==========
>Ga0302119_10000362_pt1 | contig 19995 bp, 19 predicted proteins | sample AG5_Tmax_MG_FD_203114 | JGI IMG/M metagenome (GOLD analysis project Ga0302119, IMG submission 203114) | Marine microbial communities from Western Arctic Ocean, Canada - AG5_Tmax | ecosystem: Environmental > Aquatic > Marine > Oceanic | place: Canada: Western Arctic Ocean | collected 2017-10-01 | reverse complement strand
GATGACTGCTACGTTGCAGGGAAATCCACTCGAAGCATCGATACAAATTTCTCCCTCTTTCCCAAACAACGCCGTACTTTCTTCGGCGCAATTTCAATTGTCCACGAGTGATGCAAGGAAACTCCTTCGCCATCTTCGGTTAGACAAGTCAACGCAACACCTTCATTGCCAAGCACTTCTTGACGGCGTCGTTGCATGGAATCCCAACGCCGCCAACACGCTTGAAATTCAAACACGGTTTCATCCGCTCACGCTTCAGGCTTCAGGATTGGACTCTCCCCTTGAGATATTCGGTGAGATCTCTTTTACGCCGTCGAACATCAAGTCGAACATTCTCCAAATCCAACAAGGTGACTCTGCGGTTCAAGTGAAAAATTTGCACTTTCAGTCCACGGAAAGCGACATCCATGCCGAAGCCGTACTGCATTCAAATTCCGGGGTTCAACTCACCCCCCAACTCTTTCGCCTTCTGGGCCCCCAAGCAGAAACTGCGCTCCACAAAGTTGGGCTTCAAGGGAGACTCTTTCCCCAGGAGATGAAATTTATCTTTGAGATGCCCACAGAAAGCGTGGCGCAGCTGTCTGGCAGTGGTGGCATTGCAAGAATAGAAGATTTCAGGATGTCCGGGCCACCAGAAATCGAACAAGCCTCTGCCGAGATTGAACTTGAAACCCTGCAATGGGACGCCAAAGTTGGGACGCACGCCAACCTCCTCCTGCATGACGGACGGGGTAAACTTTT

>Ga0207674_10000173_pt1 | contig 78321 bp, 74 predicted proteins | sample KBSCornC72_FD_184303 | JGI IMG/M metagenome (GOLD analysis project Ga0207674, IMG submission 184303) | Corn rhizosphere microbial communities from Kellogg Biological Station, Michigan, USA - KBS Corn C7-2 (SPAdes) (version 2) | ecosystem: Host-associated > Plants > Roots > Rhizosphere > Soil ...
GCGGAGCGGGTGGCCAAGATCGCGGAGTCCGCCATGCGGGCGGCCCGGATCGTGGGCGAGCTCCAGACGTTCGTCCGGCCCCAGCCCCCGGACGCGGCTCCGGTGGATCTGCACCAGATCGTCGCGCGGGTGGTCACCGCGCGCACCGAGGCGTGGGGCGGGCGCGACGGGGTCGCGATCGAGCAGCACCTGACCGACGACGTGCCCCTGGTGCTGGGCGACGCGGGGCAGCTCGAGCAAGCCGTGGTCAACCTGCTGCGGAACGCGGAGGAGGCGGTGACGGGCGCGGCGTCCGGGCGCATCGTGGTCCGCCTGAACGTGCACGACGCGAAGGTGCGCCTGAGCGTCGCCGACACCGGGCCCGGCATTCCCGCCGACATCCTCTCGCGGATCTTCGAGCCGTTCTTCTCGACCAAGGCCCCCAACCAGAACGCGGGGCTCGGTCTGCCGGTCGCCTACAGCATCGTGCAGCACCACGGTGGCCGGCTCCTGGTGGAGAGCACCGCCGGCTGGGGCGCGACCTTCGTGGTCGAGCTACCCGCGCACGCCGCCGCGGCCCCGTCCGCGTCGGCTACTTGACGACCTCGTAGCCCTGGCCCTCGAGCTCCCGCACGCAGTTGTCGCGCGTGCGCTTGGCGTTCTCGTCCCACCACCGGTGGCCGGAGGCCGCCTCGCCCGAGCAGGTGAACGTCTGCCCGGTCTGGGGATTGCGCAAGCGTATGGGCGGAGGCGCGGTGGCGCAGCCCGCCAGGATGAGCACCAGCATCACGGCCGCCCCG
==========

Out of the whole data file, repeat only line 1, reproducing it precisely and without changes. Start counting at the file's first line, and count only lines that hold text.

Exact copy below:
>Ga0302119_10000362_pt1 | contig 19995 bp, 19 predicted proteins | sample AG5_Tmax_MG_FD_203114 | JGI IMG/M metagenome (GOLD analysis project Ga0302119, IMG submission 203114) | Marine microbial communities from Western Arctic Ocean, Canada - AG5_Tmax | ecosystem: Environmental > Aquatic > Marine > Oceanic | place: Canada: Western Arctic Ocean | collected 2017-10-01 | reverse complement strand